WUSA produces the campus magazine Tertangala . Tertangala has a 45-year history, making it older than the University of Wollongong itself. It began in 1962, when the university was an external campus of the University of New South Wales. The magazine features student investigative and feature articles, news, artwork, opinion, film and music reviews, as well as interviews and editorials. Submissions from staff and students (including student association representatives) makes up the bulk of the magazines content, however submissions from other members of the community are also accepted. Tertangala is produced eight times a year.
Metastatic disease is a principal cause of death from breast cancer. There is a need to develop new anti-cancer agents specifically designed to target physiological aspects unique to cancer cells that spare normal tissue and can be tailored to individual patients. To this end, the Khaled lab discovered CT20p. The cancer-specific action of CT20p is based on its interaction and inhibition of a protein folding complex called chaperonin containing TCP-1 or CCT. Inhibiting CCT with CT20p compromises the cytoskeleton in breast cancer cells, which resulted in loss of cell adherence and migration, leading to cell death. The objective of our research is to investigate the levels of CCT and its client proteins in breast tumors and correlate results with susceptibility to CT20p to develop a personalized treatment approach for breast cancer. We hypothesize that CCT is a driver of carcinogenesis in the subgroup of breast cancer patients that develop late stage and disseminated disease and serves as a viable target for therapeutic intervention. Our work could yield a new personalized therapeutic strategy for breast cancer, for example, combining CT20p with immunotherapy like checkpoint blockage drugs, to eliminate drug-resistant cancer cells and prevent disease recurrence and metastasis.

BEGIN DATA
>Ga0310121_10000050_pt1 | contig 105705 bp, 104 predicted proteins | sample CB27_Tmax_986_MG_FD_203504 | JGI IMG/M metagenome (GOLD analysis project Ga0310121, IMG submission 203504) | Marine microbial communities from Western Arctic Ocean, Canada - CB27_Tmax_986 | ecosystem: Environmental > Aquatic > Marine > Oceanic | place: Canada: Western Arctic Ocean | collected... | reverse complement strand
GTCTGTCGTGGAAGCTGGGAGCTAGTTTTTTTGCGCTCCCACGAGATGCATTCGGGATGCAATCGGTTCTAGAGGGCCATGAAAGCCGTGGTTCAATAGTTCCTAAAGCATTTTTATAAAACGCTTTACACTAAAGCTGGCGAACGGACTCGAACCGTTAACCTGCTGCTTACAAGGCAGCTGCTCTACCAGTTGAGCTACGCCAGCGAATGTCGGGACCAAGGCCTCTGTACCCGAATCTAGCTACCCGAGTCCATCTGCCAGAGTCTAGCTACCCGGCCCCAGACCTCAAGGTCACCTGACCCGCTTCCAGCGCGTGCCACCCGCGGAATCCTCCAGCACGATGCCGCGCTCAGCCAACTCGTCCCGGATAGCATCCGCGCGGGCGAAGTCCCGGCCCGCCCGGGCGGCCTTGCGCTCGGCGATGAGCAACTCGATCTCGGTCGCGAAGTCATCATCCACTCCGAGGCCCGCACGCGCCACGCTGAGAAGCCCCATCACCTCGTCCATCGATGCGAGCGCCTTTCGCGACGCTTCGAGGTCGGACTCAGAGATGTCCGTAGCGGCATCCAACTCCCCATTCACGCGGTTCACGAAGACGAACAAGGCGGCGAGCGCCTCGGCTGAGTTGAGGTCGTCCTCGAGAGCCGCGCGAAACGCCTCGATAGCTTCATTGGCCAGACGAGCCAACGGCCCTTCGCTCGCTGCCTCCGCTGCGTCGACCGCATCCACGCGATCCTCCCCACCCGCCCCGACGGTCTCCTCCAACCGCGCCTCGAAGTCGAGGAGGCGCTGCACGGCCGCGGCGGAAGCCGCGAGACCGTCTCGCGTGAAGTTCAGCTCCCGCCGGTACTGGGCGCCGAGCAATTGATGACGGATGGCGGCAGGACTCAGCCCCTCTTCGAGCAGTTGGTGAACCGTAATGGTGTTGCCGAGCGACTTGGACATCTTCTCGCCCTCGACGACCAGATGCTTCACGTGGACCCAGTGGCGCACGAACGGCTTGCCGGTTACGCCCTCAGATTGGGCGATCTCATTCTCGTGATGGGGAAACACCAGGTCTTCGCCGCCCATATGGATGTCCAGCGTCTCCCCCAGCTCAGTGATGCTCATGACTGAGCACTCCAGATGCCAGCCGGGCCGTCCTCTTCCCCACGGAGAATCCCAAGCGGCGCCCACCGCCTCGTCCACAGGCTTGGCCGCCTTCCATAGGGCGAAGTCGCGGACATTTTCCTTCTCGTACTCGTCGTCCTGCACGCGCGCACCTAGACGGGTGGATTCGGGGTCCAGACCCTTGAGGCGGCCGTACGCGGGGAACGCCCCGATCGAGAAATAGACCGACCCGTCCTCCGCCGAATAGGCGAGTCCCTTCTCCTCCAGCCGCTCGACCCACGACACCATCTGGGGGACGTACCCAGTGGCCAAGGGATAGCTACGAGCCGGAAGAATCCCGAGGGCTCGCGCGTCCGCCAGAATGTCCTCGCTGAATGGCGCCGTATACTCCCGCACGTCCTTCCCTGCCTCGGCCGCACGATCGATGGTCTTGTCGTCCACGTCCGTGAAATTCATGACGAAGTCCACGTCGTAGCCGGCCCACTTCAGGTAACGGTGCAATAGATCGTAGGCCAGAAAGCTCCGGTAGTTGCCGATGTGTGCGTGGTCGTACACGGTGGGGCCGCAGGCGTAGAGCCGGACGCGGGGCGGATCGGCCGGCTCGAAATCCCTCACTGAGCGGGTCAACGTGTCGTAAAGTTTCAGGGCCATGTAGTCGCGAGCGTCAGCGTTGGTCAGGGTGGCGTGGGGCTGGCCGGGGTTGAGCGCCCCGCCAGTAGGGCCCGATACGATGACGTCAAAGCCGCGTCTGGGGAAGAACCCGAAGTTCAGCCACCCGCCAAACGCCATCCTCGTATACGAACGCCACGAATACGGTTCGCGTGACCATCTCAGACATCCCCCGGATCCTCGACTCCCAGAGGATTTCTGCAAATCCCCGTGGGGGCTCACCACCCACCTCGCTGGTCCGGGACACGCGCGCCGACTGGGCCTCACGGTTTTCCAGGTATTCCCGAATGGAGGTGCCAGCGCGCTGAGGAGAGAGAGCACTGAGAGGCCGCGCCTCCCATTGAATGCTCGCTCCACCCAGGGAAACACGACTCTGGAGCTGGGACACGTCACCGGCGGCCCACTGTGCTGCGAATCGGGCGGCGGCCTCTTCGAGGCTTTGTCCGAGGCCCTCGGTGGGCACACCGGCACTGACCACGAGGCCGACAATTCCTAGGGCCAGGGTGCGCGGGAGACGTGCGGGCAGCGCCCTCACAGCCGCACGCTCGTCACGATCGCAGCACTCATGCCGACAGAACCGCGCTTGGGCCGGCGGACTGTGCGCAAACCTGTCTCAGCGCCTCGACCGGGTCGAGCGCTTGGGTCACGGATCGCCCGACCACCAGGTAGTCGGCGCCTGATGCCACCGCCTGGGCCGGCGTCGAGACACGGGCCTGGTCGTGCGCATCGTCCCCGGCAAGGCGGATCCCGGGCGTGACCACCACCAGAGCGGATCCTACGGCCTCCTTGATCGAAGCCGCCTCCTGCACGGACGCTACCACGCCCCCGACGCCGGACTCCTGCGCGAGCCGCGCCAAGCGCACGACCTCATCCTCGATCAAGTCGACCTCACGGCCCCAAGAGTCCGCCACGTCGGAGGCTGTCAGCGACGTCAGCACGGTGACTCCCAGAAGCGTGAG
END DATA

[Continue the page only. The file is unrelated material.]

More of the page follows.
Very interesting. I’m in Canada (just got here recently) and have noticed the same behavior. Back in the ., I could keep an idle connection open indefinitely (weeks, months, etc.), whereas here I return to my terminal and see closed connections if I leave my machine for a bit (haven’t tested to see exactly how long, but it seems quite short, definitely under an hour). I blame my either my ISP (TekSavvy) or its cable provider (Rogers). It’s downright wrong to close people’s TCP connections just because you feel like it. What if I were streaming something from a server and the server had a hiccup and stopped streaming for some time: are they going to close that connection, too, and force me to restart the entire stream just because they feel like it? Canada is weird in this respect. Whether it’s due to bureaucracy or incompetence, it doesn’t matter, it just plain sucks and makes no sense at all.